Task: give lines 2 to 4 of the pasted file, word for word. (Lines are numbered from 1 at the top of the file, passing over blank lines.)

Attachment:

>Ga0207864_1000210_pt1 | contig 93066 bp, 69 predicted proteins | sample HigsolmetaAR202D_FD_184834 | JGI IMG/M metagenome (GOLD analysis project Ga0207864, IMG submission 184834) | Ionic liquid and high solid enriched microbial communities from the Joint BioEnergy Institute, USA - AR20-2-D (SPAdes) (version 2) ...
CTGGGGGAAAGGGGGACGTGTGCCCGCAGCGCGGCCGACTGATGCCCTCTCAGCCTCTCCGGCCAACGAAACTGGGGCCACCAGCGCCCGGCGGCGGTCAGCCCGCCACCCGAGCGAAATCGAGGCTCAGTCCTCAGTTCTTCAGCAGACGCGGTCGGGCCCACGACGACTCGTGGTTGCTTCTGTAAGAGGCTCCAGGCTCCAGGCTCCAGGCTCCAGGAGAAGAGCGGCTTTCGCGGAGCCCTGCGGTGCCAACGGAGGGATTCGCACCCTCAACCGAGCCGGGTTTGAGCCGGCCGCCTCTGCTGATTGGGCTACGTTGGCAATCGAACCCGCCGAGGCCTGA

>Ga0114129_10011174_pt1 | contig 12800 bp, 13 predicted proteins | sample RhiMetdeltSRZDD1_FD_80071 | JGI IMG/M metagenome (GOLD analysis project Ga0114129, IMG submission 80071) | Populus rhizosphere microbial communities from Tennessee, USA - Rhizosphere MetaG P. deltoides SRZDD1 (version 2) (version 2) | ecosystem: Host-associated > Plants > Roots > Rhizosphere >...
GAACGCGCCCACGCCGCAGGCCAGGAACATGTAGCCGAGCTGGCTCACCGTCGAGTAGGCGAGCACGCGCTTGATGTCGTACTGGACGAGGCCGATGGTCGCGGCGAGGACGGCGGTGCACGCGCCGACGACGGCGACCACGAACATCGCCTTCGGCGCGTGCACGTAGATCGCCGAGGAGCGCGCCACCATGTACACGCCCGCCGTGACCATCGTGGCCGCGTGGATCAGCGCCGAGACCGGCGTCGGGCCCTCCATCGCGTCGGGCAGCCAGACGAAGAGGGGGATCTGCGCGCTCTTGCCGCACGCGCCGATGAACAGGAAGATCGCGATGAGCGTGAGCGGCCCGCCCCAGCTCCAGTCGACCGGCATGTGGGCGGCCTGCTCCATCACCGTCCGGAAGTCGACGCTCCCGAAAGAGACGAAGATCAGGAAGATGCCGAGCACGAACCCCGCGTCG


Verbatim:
CTGGGGGAAAGGGGGACGTGTGCCCGCAGCGCGGCCGACTGATGCCCTCTCAGCCTCTCCGGCCAACGAAACTGGGGCCACCAGCGCCCGGCGGCGGTCAGCCCGCCACCCGAGCGAAATCGAGGCTCAGTCCTCAGTTCTTCAGCAGACGCGGTCGGGCCCACGACGACTCGTGGTTGCTTCTGTAAGAGGCTCCAGGCTCCAGGCTCCAGGCTCCAGGAGAAGAGCGGCTTTCGCGGAGCCCTGCGGTGCCAACGGAGGGATTCGCACCCTCAACCGAGCCGGGTTTGAGCCGGCCGCCTCTGCTGATTGGGCTACGTTGGCAATCGAACCCGCCGAGGCCTGA

>Ga0114129_10011174_pt1 | contig 12800 bp, 13 predicted proteins | sample RhiMetdeltSRZDD1_FD_80071 | JGI IMG/M metagenome (GOLD analysis project Ga0114129, IMG submission 80071) | Populus rhizosphere microbial communities from Tennessee, USA - Rhizosphere MetaG P. deltoides SRZDD1 (version 2) (version 2) | ecosystem: Host-associated > Plants > Roots > Rhizosphere >...
GAACGCGCCCACGCCGCAGGCCAGGAACATGTAGCCGAGCTGGCTCACCGTCGAGTAGGCGAGCACGCGCTTGATGTCGTACTGGACGAGGCCGATGGTCGCGGCGAGGACGGCGGTGCACGCGCCGACGACGGCGACCACGAACATCGCCTTCGGCGCGTGCACGTAGATCGCCGAGGAGCGCGCCACCATGTACACGCCCGCCGTGACCATCGTGGCCGCGTGGATCAGCGCCGAGACCGGCGTCGGGCCCTCCATCGCGTCGGGCAGCCAGACGAAGAGGGGGATCTGCGCGCTCTTGCCGCACGCGCCGATGAACAGGAAGATCGCGATGAGCGTGAGCGGCCCGCCCCAGCTCCAGTCGACCGGCATGTGGGCGGCCTGCTCCATCACCGTCCGGAAGTCGACGCTCCCGAAAGAGACGAAGATCAGGAAGATGCCGAGCACGAACCCCGCGTCG